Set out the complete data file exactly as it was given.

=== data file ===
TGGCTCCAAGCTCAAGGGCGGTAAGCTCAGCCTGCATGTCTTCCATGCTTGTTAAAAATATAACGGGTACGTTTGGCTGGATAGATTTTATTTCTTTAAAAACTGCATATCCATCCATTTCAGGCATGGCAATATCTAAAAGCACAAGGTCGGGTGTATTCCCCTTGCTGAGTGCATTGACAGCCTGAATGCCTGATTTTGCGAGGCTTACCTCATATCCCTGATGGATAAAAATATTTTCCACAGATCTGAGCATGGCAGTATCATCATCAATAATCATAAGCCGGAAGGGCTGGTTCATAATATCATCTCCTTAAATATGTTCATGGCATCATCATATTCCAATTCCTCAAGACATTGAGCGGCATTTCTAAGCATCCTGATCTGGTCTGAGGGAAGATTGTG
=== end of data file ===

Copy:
TGGCTCCAAGCTCAAGGGCGGTAAGCTCAGCCTGCATGTCTTCCATGCTTGTTAAAAATATAACGGGTACGTTTGGCTGGATAGATTTTATTTCTTTAAAAACTGCATATCCATCCATTTCAGGCATGGCAATATCTAAAAGCACAAGGTCGGGTGTATTCCCCTTGCTGAGTGCATTGACAGCCTGAATGCCTGATTTTGCGAGGCTTACCTCATATCCCTGATGGATAAAAATATTTTCCACAGATCTGAGCATGGCAGTATCATCATCAATAATCATAAGCCGGAAGGGCTGGTTCATAATATCATCTCCTTAAATATGTTCATGGCATCATCATATTCCAATTCCTCAAGACATTGAGCGGCATTTCTAAGCATCCTGATCTGGTCTGAGGGAAGATTGTG